If you’re a student of the rifle or a muzzleloading enthusiast this is a time machine you must ride. The journey spans over 200 years covering five generations, but unlike histories that examine most rifles, those you’ll discover here are, perhaps, out of your reach. To quote COL. Townsend Whelen, “The placing of the bullet is everything.” A statement that is equally applicable to the hunter or target shooter. Here you will see what an early gun maker did to help shooters and rifles “place the bullet” and how a modern-day gun builder continues the tradition.
It starts in Virginia in1802 when Joseph Carper, the son of German immigrants, was born. In 1848 Joseph acquired a large tract of land in what is now West Virginia. Joseph made a trade for the land; one rifle for all you could see form a high point that overlooked the New River Gorge. It’s hard to say exactly how much land this involved, and interesting to argue how a century old transaction of this nature would hold up in court. Of more importance is the fact that Joseph built the rifle traded for this land. Legend has that it was a stunning piece decorated with silver and muscle shell from the New River. On the land, Joseph built a gun shop and a home for his family. Today, the property obtained via this trade makes up a Park that is part of the New River Gorge National River. It is called “Grandview”, the name bestowed upon this scenic mountain expanse by Joseph. This area has been preserved for future generations…the whereabouts or later history of the rifle involved in this trade are unknown.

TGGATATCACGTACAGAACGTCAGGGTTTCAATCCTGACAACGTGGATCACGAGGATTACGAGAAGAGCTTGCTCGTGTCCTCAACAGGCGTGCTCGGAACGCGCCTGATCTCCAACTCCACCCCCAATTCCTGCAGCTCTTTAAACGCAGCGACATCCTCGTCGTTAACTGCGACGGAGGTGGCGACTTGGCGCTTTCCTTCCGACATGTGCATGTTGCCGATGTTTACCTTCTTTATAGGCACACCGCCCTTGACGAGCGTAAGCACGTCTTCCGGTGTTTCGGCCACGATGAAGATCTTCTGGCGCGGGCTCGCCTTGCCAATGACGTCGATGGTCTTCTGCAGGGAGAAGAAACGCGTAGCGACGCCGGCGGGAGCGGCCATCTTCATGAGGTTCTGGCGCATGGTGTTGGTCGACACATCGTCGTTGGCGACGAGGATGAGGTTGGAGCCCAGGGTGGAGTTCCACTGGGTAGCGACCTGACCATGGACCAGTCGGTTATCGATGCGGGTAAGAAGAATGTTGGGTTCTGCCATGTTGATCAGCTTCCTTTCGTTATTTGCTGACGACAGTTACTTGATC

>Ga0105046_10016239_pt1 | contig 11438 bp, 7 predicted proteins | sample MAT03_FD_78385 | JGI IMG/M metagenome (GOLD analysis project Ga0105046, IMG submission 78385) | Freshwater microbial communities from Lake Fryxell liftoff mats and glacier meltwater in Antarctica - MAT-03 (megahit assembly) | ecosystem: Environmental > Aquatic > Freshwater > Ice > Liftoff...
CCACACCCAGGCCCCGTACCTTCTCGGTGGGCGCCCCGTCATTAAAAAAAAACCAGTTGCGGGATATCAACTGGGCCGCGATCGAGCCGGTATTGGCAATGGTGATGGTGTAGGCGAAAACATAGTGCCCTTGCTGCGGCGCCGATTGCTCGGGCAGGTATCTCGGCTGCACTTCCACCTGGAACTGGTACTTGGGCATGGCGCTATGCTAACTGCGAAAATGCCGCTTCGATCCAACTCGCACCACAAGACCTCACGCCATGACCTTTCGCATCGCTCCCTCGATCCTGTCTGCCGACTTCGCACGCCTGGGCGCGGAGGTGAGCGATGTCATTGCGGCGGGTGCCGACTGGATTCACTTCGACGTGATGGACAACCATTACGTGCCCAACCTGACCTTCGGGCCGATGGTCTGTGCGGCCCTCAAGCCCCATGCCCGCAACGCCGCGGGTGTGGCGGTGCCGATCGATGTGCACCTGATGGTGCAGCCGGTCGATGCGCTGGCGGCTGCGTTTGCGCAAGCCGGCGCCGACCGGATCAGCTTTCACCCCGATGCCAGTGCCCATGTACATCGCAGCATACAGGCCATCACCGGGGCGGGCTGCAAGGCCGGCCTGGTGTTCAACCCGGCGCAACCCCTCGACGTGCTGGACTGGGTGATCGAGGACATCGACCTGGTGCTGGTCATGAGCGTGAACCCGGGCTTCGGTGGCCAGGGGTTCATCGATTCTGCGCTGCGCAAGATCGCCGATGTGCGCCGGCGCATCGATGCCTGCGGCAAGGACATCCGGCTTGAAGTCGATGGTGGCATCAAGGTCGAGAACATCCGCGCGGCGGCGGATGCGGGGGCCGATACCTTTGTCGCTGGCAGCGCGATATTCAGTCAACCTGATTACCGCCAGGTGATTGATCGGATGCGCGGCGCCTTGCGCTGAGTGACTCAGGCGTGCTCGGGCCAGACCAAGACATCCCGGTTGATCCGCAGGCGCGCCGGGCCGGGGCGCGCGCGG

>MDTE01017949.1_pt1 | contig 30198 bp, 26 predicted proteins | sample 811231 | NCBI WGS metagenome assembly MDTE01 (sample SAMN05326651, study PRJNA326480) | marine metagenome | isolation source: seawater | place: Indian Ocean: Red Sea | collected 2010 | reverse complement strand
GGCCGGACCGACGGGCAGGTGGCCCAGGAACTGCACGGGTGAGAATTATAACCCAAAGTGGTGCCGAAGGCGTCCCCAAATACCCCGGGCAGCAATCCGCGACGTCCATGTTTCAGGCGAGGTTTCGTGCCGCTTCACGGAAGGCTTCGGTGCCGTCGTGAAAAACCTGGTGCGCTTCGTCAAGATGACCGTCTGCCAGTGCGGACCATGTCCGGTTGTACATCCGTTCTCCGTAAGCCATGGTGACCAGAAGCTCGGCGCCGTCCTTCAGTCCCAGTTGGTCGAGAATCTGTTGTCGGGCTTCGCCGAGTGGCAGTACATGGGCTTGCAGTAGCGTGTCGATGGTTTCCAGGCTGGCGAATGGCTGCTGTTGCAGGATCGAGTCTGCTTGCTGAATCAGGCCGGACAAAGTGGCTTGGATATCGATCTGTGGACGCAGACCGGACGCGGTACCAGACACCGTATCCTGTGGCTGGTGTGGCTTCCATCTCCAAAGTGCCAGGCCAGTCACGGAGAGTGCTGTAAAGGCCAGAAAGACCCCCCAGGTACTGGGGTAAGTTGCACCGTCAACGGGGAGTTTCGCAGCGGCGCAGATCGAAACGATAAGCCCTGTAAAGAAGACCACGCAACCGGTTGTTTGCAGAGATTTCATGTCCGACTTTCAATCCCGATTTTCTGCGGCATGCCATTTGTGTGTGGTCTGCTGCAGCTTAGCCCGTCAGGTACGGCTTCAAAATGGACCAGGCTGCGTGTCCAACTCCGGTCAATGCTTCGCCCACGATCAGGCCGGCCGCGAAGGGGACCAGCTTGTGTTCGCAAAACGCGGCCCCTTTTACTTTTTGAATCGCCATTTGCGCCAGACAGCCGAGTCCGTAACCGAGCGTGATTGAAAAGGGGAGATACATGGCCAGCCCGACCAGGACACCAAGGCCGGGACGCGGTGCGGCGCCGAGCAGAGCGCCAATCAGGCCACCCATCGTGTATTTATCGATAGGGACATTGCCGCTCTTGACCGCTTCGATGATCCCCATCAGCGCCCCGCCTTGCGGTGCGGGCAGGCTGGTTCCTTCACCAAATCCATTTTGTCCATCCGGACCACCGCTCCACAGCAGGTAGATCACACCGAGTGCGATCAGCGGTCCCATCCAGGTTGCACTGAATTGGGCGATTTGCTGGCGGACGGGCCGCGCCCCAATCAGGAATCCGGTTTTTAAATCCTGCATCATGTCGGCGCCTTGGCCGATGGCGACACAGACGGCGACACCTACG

A rifle worth so much must have been something. Fact is, Carper rifles were frequently banned from many pioneer shooting events and a Carper rifle won top prize at Virginia’s State Fair when a state fair was a genuinely important event. The excellence of these rifles did not go unnoticed by the Government either. During the Civil War (Or the War of “Northern Aggression” as it is often referred to in the South.) Yankee Cavalry descended upon Grandview. Carper’s brothers were away serving in a Confederate Sharpshooter Battalion leaving only Joseph, his wife, and a small boy on the farm. Northern troops torched the gun shop.
One story concerning the siege of “Grandview” by Union troops has been passed down through the generations. It seems a soldier was probing a butter churn with his bayonet under the guise of looking for gun-parts. Later, as he rode from the farm, he was licking the blade like a Popsicle. Certainly, a gesture tasteful only to the blue belly.